The Department of Environmental Management (DEM) is urging all Rhode Islanders to refrain from flushing disinfectant wipes – including those labeled “flushable” – and instead, to dispose of them in the trash. This morning, the Burrillville Sewer Commission alerted DEM that equipment at the Burrillville Wastewater Treatment Facility and its pump stations have been getting clogged as a result of wipes being flushed down the toilet. Staff from the treatment facility have also been called out after-hours to clear clogged pipes at pump stations to avert sewage overflows. In addition to Burrillville, other local communities have also raised this concern.
Whether your home or business is connected to the public sewer system or has an onsite wastewater treatment system, you should never flush any type of wipes, including baby wipes and those labeled flushable, down the toilet. Instead, you should place these products in the trash for proper disposal.
In addition to causing clogs and wastewater collection system overflows, flushing wipes can also lead to sewer back-ups in basements and damage wastewater treatment equipment. Although some of these products may be labeled as flushable, most wipes do not break down in sewer lines and pumping stations as toilet paper does. As we are seeing in Burrillville, they can clog our sewer systems and cause pump station failures. During a time when we’re washing our hands and wiping down surfaces more frequently, Rhode Island’s wastewater treatment facilities are being affected by the disposal of wipes into sewage systems. We can all do our part and help avoid sewer overflows by disposing of these wipes in the trash rather than flushing them away.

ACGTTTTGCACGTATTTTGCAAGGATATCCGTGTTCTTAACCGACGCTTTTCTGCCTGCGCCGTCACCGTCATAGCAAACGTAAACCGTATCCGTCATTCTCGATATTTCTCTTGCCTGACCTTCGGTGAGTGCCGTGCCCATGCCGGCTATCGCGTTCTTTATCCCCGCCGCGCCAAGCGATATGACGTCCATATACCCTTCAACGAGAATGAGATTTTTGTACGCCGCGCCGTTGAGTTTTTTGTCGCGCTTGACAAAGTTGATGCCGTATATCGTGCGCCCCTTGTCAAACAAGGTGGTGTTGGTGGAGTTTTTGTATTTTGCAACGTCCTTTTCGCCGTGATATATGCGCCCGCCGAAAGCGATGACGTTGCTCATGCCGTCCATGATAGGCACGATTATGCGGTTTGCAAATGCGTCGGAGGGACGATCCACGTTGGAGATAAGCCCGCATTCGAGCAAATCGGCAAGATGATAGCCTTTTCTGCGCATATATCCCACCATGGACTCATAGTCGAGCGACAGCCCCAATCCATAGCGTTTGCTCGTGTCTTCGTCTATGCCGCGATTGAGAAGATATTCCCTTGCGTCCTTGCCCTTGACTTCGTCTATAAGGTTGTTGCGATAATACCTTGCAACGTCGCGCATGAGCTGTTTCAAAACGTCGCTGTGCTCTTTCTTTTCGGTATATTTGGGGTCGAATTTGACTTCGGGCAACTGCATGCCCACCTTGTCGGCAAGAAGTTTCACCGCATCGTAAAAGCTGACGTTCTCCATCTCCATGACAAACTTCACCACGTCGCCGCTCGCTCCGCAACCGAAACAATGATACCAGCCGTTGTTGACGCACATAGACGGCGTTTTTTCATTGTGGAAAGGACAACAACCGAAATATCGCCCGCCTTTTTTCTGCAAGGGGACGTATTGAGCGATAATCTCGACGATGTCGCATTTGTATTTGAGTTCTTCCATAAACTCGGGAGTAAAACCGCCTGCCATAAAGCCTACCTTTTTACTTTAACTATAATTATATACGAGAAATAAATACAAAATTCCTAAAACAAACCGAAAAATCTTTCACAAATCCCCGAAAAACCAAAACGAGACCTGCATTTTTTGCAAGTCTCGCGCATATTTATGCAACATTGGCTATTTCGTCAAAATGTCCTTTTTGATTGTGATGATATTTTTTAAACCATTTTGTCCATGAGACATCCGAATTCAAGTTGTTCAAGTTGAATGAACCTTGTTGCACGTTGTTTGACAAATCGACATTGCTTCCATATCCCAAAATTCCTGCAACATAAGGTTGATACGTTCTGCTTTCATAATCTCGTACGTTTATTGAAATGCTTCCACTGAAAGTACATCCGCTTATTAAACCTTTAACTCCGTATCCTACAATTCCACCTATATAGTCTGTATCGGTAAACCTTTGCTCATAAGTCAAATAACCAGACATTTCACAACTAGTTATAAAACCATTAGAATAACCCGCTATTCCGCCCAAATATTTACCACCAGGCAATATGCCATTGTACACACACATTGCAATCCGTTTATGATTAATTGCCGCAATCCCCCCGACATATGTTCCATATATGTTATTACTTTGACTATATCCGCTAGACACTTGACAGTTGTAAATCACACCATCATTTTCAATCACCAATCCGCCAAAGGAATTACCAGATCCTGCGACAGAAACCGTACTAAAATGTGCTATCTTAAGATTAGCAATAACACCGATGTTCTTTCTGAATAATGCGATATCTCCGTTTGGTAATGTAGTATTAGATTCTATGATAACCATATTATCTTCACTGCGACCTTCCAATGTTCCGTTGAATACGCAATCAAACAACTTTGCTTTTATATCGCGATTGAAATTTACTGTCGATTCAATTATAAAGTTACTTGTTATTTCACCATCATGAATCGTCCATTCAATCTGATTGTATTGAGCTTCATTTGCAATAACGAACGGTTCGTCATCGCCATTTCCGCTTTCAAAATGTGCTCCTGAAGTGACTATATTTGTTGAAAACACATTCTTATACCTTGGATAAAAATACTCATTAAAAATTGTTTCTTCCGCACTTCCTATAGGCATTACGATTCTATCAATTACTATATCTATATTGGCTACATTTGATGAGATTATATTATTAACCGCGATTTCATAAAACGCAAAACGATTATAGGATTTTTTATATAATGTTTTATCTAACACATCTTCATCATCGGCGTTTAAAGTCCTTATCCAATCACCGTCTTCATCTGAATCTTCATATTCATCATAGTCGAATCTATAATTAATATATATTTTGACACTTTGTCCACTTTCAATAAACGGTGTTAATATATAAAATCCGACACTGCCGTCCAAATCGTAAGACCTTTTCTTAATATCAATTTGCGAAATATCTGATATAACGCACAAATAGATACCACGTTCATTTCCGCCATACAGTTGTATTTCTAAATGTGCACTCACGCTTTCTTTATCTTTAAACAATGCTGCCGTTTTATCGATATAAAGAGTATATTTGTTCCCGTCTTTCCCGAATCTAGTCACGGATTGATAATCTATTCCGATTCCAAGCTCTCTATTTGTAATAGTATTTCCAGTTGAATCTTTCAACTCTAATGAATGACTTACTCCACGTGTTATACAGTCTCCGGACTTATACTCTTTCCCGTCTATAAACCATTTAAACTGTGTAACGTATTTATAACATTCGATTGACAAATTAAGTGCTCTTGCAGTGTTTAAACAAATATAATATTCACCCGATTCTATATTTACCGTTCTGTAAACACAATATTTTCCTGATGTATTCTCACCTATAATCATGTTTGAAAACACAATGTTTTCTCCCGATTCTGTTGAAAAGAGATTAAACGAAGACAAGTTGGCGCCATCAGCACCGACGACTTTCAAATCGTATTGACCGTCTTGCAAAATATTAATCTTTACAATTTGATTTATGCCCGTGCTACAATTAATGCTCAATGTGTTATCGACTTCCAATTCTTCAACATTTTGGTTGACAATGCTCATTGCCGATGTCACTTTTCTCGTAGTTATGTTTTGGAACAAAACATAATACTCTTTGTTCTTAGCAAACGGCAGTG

For more information about items that should not be flushed, visit the Water Environment Federation website at https://www.wef.org/resources/for-the-public/public-information/fact-sheets/ and click on “It’s a Toilet, Not a Trash Can!” in the left-hand menu.